What To Expect When Getting A Divorce in Seminole
If you are considering a divorce in Seminole, you likely have many questions. Our Seminole divorce attorney explains some of the general issues dealt with during divorce proceedings and what to expect when getting a divorce in Pinellas County.
Issues Addressed In A Pinellas County Divorce
Each divorce is different. However, there are issues in any divorce case that must be resolved before a judge can issue a final order. Under the Florida Statutes, these include:
- Marital property division: Any homes, cars, personal and household belongings, shares in business, money in financial accounts, or other items acquired during your marriage will be divided on an equitable, not even, basis.
- Spousal support (alimony): We can request spousal support if you make less than your spouse or sacrificed your own career for the marriage.
- Child time sharing: Child time sharing plans determine your rights regarding custody and visitation.
- Child support: The outcome of child time sharing proceedings will determine whether you are entitled to spousal support payments.
What To Expect During Seminole Divorce Proceedings
When getting a divorce in Seminole, your case is filed through the Pinellas County Court. It starts with the filing of a divorce petition, which the opposing party has 20 days to respond to. If you have been served with divorce papers, contact our Seminole divorce attorney immediately. Not responding within the appropriate time frame could result in a default judgment. This is likely to favor your spouse, leaving you with less than you would otherwise be entitled to in a divorce settlement.
Once a divorce petition is filed and the receiving spouse responds, here is what you can expect during divorce proceedings:
- An initial hearing will be held before a judge. If you and your spouse do not agree on important matters, such as marital property division and child time sharing, a final hearing will be scheduled for a later date.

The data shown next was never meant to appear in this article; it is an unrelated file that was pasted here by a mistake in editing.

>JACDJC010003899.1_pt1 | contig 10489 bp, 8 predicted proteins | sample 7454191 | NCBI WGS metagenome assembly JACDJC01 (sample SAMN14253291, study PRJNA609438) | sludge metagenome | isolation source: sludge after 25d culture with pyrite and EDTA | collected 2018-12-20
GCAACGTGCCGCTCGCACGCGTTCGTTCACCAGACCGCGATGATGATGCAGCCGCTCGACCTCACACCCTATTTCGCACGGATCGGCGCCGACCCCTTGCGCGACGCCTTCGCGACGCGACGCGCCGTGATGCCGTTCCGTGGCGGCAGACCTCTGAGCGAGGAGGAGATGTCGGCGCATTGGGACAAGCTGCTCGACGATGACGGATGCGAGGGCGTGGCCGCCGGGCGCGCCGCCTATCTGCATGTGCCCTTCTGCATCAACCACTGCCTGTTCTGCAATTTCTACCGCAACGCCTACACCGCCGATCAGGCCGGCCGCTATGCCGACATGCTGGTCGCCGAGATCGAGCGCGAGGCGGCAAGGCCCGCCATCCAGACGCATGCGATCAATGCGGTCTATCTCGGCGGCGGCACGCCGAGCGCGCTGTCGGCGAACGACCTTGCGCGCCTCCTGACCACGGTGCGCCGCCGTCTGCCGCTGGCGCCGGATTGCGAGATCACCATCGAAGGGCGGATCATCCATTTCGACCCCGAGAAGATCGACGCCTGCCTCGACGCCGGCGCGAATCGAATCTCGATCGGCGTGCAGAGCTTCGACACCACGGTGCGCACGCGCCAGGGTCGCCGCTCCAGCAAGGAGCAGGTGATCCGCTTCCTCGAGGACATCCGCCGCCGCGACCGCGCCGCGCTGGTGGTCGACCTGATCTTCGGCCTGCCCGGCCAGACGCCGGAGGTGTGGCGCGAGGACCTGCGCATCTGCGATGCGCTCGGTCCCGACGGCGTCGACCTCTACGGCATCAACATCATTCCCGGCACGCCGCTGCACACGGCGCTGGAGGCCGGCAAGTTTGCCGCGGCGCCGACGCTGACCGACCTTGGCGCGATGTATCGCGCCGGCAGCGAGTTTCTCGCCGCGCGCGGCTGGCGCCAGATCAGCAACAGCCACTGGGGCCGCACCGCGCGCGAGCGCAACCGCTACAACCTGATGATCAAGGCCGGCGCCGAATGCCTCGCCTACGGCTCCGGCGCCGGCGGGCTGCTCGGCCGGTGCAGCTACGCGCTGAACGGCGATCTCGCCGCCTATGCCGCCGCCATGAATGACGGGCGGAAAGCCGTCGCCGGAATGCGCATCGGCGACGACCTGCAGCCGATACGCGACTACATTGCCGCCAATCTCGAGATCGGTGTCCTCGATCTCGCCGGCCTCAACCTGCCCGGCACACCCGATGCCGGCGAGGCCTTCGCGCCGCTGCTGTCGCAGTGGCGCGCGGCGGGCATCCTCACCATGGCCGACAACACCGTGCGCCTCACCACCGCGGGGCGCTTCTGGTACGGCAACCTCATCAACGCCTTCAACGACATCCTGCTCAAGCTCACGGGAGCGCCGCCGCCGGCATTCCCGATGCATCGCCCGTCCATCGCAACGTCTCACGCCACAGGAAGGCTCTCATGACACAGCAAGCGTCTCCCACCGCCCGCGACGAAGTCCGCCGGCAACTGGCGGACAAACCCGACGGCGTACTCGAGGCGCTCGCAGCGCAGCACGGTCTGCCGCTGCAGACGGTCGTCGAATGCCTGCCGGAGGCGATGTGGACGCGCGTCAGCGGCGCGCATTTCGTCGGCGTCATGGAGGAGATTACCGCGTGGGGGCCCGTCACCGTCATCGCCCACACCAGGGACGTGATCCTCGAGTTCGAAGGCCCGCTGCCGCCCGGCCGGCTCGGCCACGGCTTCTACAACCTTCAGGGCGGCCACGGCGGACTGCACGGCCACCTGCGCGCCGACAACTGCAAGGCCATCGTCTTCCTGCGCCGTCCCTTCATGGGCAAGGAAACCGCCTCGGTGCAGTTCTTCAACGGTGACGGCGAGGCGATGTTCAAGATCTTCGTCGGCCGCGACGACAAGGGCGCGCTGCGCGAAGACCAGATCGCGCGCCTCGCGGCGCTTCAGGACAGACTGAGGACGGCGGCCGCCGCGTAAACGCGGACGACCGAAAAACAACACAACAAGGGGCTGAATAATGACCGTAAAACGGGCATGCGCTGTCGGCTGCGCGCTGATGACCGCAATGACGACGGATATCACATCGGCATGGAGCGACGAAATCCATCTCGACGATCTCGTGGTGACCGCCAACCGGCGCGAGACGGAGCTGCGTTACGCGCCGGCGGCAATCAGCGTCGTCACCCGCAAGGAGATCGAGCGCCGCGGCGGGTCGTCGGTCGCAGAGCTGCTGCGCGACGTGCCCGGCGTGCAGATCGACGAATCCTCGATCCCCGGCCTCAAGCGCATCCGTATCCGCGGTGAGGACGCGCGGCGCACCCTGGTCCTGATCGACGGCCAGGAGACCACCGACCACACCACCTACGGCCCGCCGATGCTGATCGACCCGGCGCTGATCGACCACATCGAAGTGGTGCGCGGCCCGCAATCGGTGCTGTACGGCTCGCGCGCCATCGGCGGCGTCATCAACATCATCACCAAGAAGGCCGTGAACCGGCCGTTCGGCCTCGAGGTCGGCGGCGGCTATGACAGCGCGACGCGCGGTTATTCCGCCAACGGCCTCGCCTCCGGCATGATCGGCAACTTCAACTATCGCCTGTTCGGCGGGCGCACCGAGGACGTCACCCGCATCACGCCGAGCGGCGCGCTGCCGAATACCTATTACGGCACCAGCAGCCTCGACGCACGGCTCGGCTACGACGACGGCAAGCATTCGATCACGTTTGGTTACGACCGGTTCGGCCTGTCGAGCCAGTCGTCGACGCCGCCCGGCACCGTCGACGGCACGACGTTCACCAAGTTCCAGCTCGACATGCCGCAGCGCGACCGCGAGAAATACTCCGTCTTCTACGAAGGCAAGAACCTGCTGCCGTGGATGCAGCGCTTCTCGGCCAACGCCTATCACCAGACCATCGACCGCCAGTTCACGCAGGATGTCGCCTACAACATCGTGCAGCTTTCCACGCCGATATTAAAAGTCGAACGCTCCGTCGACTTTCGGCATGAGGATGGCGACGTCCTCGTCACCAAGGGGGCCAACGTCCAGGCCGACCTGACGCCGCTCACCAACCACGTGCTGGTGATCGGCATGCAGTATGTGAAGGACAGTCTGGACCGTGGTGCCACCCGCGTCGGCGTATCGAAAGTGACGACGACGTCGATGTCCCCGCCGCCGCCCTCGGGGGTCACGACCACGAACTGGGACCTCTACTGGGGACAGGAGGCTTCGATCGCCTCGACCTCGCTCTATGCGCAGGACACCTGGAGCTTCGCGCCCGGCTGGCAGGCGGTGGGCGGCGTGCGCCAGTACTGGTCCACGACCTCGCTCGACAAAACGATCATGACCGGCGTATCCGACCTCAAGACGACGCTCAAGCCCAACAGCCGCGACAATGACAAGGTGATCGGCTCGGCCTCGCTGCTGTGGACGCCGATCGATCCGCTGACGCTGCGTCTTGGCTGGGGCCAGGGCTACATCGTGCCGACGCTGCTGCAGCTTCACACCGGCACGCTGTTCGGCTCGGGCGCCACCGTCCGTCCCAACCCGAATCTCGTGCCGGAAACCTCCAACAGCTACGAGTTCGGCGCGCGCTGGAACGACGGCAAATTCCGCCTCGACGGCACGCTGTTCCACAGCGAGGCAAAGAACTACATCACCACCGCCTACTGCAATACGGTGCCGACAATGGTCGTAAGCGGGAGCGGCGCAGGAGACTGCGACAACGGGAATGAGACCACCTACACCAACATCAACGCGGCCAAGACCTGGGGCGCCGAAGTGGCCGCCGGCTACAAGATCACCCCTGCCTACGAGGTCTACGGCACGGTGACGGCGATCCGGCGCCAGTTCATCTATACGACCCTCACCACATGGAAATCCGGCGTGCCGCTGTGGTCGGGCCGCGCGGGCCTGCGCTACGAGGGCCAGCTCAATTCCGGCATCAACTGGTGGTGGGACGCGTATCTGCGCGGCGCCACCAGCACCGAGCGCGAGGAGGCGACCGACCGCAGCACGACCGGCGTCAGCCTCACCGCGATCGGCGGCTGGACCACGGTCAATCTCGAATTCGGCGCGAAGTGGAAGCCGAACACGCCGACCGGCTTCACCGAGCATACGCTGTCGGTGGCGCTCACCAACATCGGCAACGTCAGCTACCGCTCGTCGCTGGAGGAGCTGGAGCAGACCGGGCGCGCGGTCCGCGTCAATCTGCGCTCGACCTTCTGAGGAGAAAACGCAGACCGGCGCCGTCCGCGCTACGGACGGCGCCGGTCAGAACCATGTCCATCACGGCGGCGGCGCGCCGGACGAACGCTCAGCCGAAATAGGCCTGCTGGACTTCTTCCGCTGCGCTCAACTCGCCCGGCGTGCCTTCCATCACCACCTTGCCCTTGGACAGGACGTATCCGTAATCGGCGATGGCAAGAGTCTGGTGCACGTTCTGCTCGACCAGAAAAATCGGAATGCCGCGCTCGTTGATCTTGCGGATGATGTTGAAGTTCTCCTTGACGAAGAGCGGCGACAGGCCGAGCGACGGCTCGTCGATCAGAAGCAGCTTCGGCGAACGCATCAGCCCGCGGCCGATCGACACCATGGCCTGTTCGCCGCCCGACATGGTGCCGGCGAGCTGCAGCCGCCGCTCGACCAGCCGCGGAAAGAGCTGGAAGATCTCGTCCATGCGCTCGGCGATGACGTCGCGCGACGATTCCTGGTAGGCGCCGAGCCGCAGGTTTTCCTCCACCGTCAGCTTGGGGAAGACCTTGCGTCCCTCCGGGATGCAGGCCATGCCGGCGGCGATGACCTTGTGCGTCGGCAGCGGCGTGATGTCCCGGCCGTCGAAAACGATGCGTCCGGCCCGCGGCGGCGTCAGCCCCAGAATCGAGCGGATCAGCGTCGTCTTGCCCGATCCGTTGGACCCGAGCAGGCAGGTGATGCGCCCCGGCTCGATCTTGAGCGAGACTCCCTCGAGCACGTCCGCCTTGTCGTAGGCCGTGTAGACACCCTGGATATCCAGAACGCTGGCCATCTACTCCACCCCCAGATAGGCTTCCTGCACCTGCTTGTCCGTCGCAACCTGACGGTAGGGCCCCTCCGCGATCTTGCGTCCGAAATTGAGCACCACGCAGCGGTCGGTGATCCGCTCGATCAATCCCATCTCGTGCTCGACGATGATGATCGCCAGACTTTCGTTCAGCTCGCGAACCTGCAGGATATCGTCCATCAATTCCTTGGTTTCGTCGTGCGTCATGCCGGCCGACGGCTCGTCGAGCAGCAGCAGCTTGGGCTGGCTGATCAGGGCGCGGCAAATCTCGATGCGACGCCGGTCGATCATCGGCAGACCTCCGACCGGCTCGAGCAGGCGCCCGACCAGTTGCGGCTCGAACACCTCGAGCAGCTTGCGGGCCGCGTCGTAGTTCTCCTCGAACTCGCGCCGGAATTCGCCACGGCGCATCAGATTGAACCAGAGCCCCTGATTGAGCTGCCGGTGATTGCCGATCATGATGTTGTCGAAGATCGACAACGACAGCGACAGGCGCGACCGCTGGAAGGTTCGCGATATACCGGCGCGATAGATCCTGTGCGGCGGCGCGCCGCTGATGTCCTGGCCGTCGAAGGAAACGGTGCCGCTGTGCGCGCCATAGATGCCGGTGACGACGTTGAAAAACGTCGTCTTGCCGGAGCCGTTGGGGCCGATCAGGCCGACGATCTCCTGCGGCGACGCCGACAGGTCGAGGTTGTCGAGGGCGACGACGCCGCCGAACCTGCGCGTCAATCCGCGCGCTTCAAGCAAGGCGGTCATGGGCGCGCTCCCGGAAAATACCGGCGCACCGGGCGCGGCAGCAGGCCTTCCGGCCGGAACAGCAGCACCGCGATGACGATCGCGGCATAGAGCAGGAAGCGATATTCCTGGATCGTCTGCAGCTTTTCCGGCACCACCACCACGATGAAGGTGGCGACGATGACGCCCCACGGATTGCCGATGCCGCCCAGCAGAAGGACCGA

- Your attorneys will enter into negotiations. This may involve meeting with or without you and your spouse present. Either side may file additional court motions as well. An example is a Motion For Discovery, which requires the other party to share any evidence or other information relevant to the case.
- Mediation will be scheduled. If a settlement cannot be reached during divorce negotiations, the judge may order formal mediation. An impartial third party will listen to both sides before making suggestions on how to resolve the case.
- Your divorce case goes to trial. If mediation does not work, your divorce case will then go to trial. A judge will determine how to resolve divorce-related issues, based on the facts and evidence presented.
Contact Our Seminole Divorce Attorney Today
Divorce is a serious legal matter that can impact your financial security and your rights in relationships for years to come. To find out more about the process and to discuss specific issues in your case, reach out to Reep Coleman & Stubbendorff,. Call or contact our Seminole divorce attorney online and request a consultation today.